Good Friday

Holy Week is one of my favorite weeks of the liturgical year. It’s filled with sadness, loss, grief……but, also, hope. I can’t go through a Maundy Thursday or Good Friday service without crying. The Lenten season was when my daughter first received communion. It’s when I’m reminded that it’s my sins that nailed Him to the cross.But, oh, the hope. The hope and good news that it did not end in death but in life. The hope that, while we grieve today, Sunday is coming. The stone will be rolled away, and the tomb will be empty. Death will not defeat Him.

I also love Holy Week because of the tradition it’s saturated in. Growing up in a Catholic/Methodist household (and now raising our children in one), I was exposed to various traditions but one god. The differences are very, very subtle. I’ve been asked recently what Holy Week is all about. It’s about the remembrance of the sacrifice that was given for you and for me. It’s the final preparation of our hearts for the coming of Easter, as we’ve been preparing since Ash Wednesday.

Maundy Thursday remembers the Last Supper, with Jesus and His disciples. At St. James last night, the feet of 12 attendees were washed by the priest, something that I’ve seen at Methodist services, as well. We partake in communion and leave somberly, acknowledging what happened on that Good Friday so long ago.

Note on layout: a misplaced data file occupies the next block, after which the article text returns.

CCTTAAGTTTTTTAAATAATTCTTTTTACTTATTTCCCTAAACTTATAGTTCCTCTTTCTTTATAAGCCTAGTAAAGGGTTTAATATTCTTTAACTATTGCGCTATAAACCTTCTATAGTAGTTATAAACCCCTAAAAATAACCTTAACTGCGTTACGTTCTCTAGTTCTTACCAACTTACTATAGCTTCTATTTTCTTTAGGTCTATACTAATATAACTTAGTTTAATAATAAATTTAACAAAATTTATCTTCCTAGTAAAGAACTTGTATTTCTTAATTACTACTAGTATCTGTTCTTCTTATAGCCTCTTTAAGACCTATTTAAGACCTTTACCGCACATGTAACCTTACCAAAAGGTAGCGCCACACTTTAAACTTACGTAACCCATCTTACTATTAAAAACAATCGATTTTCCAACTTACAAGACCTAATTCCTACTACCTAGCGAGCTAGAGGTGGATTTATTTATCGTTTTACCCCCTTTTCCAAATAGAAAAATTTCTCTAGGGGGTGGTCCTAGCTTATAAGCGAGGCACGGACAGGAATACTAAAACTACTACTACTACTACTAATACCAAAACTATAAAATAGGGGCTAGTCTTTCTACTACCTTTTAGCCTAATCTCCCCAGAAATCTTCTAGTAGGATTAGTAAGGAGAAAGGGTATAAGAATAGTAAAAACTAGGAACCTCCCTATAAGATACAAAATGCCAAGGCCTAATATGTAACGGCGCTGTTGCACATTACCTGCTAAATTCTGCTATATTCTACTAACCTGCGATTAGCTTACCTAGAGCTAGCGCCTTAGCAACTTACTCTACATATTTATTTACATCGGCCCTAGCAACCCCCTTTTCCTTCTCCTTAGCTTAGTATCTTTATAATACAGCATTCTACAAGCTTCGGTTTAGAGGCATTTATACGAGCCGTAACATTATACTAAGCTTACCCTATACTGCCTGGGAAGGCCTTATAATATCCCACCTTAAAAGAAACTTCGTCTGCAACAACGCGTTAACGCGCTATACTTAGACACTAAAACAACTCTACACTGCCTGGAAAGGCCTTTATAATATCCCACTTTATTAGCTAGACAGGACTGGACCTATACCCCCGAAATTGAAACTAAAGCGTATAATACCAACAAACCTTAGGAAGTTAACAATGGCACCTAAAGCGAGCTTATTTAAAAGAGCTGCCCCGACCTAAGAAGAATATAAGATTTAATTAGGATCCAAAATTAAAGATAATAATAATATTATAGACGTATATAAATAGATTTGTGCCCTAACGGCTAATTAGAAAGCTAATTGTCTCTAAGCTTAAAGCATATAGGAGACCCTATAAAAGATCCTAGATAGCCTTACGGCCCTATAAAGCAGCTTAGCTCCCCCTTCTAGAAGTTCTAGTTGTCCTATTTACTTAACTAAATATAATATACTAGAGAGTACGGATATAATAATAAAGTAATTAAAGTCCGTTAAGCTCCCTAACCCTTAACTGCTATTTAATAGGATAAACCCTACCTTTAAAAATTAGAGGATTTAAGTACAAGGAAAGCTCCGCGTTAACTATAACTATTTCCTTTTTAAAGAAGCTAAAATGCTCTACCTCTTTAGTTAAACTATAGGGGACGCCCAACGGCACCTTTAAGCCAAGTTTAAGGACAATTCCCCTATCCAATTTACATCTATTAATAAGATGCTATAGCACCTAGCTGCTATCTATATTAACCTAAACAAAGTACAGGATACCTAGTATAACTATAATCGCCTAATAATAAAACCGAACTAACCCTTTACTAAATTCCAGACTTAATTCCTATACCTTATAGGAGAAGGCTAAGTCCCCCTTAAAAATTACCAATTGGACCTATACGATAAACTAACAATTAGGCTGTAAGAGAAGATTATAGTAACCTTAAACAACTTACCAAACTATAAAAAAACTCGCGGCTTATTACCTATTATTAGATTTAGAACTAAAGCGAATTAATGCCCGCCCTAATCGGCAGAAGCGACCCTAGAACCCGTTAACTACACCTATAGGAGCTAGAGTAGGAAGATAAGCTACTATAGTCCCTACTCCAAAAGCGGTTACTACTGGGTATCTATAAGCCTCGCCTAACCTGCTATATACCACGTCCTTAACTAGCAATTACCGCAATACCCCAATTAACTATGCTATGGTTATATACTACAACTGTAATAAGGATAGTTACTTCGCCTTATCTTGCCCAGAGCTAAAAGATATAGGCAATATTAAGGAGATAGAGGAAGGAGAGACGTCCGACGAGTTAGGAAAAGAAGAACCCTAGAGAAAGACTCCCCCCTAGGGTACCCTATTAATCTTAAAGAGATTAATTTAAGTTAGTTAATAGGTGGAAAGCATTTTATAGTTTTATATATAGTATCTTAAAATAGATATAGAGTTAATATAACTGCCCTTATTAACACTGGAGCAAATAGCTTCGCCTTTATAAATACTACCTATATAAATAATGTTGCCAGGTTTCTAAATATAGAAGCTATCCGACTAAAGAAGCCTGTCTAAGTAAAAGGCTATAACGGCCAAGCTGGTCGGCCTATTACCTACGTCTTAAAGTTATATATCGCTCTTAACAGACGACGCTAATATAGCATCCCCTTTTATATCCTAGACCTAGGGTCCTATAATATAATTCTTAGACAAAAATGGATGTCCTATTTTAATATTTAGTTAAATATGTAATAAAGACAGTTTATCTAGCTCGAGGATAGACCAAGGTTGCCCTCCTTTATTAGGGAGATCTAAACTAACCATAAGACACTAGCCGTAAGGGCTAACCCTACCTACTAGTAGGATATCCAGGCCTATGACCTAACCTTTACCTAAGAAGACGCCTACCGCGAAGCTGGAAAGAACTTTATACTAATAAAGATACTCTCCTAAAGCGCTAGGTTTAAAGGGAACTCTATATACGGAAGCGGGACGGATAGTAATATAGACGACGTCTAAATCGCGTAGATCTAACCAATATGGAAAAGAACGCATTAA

Today is Good Friday, and today across the world, His death is remembered. We remember the betrayal of Judas. We remember his forgiveness of the sinner on the cross next to him. We remember His words of “it is finished” and His side that was pierced.

It was as if the world was left with no hope. Today we mourn but never forget. Sunday is coming.

Church Etiquette For Youth, Part 2

I hope the first part in the series wasn’t too off base for you. This part may not be what you’re expecting, either.

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We, as adults, have an obligation for setting standards for our youth. At an age that is appropriate for the denomination, older youth should have ways to help the church, whether that is being part of the choir, an acolyte, an usher or whatever job is age appropriate. With proper adult guidance, these youth will become the active part of the church. Without them, the church is literally dying.

Kids are much more capable than we often give them credit for. Unless it is against the rules of a particular church, it is proper etiquette for adult church leaders to offer roles to youth. It is important to get parental approval first, though.